It starts deep in our DNA. Evolution has fine-tuned the human body for the lifestyle of a tribesman engaged in hunting-gathering and subsistence agriculture. Your body's natural inclination is to get and store whatever fat you can because you never know when a hard, cold and hungry winter is coming.
"For centuries, the human race struggled to overcome food scarcity, disease, and a hostile environment. With the onset of the industrial revolution, the great powers understood that increasing the average body size of the population was an important social and political factor," writes Dr. Benjamin Caballero, a Johns Hopkins University professor.
So we, as a society, put an emphasis on producing and distributing cheap, high-fuel food. By the year 2000, we reached what Caballero calls "one of the major achievements in human evolution"—having more overweight people than underweight people for the first time in human history.
Fatness is a byproduct of the leisurely life our hardworking ancestors and the greatest minds of the Western world have been working to create for millennia. They wanted for us a life of plenty, without back-breaking work. Our overweight society is, by the standard of the ancients, a utopia.
Yet it's not working. We're at a point where life expectancy is actually falling in parts of the country. Do people seem happier? Humans aren't meant to sit limply on soft chairs, imprisoned by our own fat, we're meant to be actively engaged in the outside world. The irresponsibly overweight are also counting on someone—their kids, spouses or our overstrained social services—to pick up their mess when the effects catch up to them.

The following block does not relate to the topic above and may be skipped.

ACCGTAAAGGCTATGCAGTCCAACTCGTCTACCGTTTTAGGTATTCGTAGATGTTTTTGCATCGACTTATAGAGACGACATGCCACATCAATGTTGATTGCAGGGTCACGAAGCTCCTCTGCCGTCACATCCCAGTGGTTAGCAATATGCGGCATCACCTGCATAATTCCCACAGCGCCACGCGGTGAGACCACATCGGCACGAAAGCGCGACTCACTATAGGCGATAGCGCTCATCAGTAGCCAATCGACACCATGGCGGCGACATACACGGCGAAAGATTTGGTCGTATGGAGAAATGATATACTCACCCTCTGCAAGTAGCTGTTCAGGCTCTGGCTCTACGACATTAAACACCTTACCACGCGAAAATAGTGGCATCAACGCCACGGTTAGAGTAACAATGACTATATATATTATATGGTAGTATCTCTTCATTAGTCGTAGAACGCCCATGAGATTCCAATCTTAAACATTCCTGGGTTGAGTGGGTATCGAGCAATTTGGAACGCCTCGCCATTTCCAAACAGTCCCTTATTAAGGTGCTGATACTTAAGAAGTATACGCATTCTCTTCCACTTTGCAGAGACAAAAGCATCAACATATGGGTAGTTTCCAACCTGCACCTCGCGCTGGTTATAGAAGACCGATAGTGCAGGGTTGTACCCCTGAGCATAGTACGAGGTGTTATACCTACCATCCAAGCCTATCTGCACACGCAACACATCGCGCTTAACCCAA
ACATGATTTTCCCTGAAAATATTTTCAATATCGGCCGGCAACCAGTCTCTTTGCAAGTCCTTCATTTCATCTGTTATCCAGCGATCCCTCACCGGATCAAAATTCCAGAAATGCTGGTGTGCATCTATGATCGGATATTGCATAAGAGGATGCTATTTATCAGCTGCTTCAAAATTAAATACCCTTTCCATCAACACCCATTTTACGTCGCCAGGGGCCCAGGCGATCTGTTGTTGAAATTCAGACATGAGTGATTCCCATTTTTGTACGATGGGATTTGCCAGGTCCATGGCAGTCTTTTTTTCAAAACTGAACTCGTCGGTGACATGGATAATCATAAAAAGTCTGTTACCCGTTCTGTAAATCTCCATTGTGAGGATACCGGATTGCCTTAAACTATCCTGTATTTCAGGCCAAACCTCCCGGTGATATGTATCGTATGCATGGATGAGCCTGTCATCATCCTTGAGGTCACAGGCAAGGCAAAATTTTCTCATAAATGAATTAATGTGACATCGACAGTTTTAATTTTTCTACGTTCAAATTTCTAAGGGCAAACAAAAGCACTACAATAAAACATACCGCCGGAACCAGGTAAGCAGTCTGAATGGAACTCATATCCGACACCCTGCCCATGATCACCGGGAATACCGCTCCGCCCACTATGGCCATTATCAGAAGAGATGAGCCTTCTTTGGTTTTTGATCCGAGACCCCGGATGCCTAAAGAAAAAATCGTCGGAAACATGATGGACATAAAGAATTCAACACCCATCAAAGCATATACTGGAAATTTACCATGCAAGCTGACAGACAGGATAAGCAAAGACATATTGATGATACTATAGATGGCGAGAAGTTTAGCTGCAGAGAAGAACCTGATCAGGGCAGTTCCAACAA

Turns out, burgers and fries are fine when you're working in factories, but not so much after the post-industrial economy picked people off the assembly line and plunked us down in cubicles. And yet our habits—what we eat, how we get around—haven't evolved to match our new reality.
That can't change overnight. It will, eventually, I'm confident. Just like it did with smoking, still the country's leading cause of preventable death but half as common as it was in the 1960s. Foods will get lighter, perhaps aided by new technology—look at the miracle of Popchips. Urban planners will build cities that get people on their feet. Portland is getting there quickly.
Responsible people can't sit idly waiting for macro change, though. For the fat, that starts by admitting your weight is a byproduct of your choices. Then it's a matter of recognizing those choices are unsustainable. I realized if I didn't change my life, I was going to die—but not before burdening the people I loved and our hospitals, and not before missing out on the life I could have been living.
Too many diet pitches start with the premise that being fat is terrible. It isn't, really. In contemporary American society, it's perfectly possible to live a happy life as a big, fat slob. It's also disgusting—not aesthetically, but morally—and don't blame anyone for saying so. There is life behind the flatscreen. Get off the couch and start living it.
GO: Martin Cizmar signs copies of Chubster at Powell's City of Books, 1005 W Burnside St., on Thursday, Jan. 12. 7:30 pm.